Building Identity - Growth and Industry

Setting the Stage: The Growth of Peterborough

Cities are living entities created by the people who live there. Growing and changing over time, cities reinvent themselves to reflect their residents. If you look closely, you can see evidence of the past all around you.  To know where a city is going, you need to know where it has been.

We Built This City

Peterborough was rich in natural resources that provided the components needed to build a great city.
Lumber played a vital role in the early growth and development of the city. Lumber mills were prominent in Peterborough and started on the shore of the Otonabee River in 1820.  Several important mills and lumber companies were established including Adam Scott’s Mill, the Samuel Dickson Lumber Company, and the Nassau Mill among others.

Peterborough also produced brick. The clay used to make bricks was located throughout the county. Several brick manufacturers were established in Peterborough including the Curtis Brickyard, Romaine’s Brick and Tile Works, the Heap and Butcher Brickyard, and Rose’s Brickyard.
The city had a strong manufacturing industry. Foundries manufactured metal objects including mill and agricultural machinery, plows, and heavy iron castings. These parts contributed to the building and growth of the city.

The Master Plan: Peterborough’s Expanding Layout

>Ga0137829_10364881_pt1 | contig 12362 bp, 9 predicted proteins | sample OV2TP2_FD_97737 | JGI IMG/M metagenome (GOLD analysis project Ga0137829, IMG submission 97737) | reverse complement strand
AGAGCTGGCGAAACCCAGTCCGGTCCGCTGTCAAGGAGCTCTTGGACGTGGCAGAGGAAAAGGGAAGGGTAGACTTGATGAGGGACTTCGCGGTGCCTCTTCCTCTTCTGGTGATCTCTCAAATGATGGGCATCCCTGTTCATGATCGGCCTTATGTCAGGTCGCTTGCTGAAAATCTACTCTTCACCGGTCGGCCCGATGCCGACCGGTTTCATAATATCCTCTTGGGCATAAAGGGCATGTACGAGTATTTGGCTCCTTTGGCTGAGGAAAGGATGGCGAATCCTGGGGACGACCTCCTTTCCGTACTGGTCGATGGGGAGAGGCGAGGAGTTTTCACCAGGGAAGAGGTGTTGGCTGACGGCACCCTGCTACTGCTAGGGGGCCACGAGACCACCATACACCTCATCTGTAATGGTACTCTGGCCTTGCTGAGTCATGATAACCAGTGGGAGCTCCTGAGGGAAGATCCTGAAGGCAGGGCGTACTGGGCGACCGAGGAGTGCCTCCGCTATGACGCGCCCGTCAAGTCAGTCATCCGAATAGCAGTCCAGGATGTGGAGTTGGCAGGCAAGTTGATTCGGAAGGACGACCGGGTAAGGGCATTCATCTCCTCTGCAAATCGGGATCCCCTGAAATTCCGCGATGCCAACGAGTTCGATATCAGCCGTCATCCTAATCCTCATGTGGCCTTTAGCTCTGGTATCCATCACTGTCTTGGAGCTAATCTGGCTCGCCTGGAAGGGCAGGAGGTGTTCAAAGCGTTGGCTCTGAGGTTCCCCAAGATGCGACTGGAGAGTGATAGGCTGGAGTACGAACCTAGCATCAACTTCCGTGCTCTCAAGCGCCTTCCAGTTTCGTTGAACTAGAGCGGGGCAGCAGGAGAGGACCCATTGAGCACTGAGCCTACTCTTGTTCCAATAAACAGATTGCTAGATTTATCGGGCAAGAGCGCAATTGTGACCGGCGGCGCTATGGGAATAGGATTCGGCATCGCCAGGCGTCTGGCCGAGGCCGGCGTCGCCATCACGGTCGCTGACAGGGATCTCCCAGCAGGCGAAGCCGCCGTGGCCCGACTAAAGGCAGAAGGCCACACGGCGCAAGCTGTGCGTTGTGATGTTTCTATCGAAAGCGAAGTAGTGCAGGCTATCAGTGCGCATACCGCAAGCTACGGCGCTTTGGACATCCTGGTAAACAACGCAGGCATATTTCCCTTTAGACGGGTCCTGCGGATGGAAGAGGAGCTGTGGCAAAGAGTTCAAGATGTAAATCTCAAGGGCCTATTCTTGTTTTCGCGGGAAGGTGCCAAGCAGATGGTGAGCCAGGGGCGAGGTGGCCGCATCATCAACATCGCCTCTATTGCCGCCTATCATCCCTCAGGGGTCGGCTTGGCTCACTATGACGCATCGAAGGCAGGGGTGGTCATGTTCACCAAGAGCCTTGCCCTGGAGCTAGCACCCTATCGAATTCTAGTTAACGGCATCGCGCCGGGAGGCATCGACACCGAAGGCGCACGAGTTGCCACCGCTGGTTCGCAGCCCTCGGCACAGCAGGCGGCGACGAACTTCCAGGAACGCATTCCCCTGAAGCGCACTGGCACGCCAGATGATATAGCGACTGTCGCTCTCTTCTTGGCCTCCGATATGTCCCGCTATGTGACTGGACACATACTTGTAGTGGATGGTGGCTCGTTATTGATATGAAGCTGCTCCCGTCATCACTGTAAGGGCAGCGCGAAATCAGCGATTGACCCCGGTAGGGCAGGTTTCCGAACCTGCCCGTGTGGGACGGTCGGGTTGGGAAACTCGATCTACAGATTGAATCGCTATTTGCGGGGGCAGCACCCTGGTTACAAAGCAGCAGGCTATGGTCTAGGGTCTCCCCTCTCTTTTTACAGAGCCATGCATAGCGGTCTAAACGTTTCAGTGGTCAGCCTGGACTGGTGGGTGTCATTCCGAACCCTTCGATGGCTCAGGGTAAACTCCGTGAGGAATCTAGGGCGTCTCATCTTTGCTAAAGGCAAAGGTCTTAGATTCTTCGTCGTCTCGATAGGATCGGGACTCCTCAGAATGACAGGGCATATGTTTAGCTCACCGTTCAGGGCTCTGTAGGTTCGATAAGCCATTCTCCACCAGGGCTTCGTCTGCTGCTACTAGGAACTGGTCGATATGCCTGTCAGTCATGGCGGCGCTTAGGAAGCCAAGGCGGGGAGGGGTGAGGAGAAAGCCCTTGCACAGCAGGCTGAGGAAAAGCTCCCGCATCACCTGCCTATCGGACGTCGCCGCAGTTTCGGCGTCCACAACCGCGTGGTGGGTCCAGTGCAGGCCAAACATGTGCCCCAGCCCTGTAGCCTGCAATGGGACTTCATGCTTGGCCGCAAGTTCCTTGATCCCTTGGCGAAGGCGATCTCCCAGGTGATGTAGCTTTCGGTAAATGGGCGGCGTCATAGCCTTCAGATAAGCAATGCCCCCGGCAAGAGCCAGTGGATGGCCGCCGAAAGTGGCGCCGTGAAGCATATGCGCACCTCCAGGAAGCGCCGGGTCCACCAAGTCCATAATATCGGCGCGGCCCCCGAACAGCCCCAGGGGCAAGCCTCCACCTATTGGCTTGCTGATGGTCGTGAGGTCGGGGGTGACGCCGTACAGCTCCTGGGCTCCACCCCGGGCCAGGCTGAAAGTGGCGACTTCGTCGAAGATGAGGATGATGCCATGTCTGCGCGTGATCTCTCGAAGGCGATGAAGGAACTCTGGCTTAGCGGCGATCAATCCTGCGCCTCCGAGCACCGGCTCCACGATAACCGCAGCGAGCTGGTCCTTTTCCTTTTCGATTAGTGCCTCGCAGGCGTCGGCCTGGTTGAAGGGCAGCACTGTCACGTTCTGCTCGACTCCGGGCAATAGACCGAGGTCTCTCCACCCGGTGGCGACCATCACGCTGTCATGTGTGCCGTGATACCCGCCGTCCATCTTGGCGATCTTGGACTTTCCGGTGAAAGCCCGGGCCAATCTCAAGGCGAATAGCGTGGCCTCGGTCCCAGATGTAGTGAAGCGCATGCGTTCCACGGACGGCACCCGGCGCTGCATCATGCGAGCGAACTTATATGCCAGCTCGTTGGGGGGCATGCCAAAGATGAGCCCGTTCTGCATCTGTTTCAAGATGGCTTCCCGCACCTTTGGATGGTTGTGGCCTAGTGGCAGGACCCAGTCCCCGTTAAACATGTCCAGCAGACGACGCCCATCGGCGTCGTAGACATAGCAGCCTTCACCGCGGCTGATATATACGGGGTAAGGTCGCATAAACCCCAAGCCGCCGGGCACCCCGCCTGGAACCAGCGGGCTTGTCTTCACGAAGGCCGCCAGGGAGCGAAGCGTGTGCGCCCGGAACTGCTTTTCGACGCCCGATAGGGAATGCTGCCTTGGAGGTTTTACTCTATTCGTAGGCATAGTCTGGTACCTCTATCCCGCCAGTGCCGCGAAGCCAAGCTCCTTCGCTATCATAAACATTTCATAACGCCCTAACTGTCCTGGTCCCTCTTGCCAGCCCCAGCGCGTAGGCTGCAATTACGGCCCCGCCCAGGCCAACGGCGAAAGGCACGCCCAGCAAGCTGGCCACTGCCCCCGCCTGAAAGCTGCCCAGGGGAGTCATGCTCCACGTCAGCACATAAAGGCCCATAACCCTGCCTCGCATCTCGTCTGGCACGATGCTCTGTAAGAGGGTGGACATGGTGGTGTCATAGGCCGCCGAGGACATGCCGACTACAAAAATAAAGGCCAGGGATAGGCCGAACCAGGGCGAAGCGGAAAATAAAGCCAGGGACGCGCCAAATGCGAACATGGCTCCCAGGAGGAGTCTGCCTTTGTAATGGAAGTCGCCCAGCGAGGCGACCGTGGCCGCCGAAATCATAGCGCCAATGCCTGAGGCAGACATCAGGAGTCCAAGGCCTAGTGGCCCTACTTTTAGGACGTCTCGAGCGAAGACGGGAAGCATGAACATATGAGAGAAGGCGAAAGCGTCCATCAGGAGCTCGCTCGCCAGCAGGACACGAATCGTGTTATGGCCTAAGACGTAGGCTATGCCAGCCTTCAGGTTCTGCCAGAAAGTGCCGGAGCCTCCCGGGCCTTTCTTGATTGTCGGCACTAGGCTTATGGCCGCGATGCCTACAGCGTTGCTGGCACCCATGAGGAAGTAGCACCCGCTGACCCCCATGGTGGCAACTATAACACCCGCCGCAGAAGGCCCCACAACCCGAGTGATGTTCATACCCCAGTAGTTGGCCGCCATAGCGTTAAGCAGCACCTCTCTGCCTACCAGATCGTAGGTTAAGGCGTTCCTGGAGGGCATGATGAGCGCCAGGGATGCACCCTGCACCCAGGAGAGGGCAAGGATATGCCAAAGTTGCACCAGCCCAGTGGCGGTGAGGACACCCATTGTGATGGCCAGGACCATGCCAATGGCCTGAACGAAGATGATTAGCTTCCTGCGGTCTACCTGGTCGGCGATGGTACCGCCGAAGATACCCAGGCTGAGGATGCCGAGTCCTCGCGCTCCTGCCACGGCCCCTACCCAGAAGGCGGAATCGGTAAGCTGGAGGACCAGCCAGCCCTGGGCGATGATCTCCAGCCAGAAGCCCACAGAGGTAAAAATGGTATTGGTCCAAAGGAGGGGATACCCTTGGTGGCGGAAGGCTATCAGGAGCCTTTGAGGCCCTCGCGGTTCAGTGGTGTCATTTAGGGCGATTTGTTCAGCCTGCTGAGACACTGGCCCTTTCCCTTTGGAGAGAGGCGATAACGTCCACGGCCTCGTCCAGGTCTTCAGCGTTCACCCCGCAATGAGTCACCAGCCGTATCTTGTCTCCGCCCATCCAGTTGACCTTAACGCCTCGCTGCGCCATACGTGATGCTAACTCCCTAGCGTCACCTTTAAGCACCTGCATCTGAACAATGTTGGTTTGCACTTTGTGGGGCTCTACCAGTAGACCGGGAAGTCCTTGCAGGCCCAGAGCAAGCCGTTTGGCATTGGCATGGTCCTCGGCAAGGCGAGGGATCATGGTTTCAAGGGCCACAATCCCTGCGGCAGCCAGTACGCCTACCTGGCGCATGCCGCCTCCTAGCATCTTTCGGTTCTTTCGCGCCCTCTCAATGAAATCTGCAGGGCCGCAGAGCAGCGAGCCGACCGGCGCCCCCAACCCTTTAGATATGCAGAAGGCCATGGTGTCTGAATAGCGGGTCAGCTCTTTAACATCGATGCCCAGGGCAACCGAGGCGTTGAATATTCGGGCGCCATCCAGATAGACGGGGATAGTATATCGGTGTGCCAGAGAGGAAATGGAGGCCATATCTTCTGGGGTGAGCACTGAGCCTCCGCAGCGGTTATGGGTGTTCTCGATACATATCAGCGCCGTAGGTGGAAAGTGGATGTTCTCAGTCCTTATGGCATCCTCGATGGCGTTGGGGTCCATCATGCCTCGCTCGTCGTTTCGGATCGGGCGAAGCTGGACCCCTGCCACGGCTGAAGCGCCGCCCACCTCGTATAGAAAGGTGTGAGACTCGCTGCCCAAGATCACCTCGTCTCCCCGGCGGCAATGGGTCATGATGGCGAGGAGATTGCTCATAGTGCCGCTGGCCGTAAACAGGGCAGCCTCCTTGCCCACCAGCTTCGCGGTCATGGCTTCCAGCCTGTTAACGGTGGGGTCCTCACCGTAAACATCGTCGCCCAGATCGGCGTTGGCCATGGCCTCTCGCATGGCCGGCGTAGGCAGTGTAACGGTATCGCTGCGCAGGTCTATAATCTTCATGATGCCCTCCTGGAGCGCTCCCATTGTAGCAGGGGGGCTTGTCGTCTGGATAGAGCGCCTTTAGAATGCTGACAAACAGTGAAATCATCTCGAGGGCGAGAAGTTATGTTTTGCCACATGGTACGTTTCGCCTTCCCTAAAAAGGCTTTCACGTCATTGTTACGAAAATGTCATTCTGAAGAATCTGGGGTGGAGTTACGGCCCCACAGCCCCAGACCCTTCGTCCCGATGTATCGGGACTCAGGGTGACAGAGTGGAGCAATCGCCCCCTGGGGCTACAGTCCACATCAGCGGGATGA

The year is 1850. Would you recognize Peterborough?

The historic limits of Peterborough make up the downtown core, but the city has developed and changed in ways that may not have been imagined.  Today, Peterborough is no longer a city framed by religious structures and sprawling industrial factories.

The 1900s marked the beginning of real changes to the layout of Peterborough. The annexation of Ashburnham sparked a broadening of city limits.  However, it was not until after the Second World War that rapid growth began.  Expansion to the north, south, and west during the 1960s brought about the Peterborough that we recognize today.

Peterborough now faces a new phase in its development.  No longer able to grow outwards, the city will have to expand upward, once again altering the dimensions and architecture of the city.

[Link to Expanding City Limits Interactive Slide Show]

Location, Location, Location!

Transformed by industry, Peterborough needed to find ways to support its growing population.
Large factories and railroads altered the early makeup of Peterborough. Buildings were placed close to train tracks to economize space, but Peterborough was still plagued by housing shortages.  The city began to look outwards for the solution.

The early 1900s saw the development of one of Peterborough’s first suburbs, the Avenues. In the early 1950’s, the areas west of Lansdowne Street began to transition out of rural farmhouses and by the late 1960s, the area had been developed into a functional housing development.

Suburbs increased the need for public transportation.  Peterborough introduced streetcars, and then buses to meet these needs and give easier access to major places of employment.  This allowed workers to seek accommodations away from traditional living quarters such as on-site company housing.

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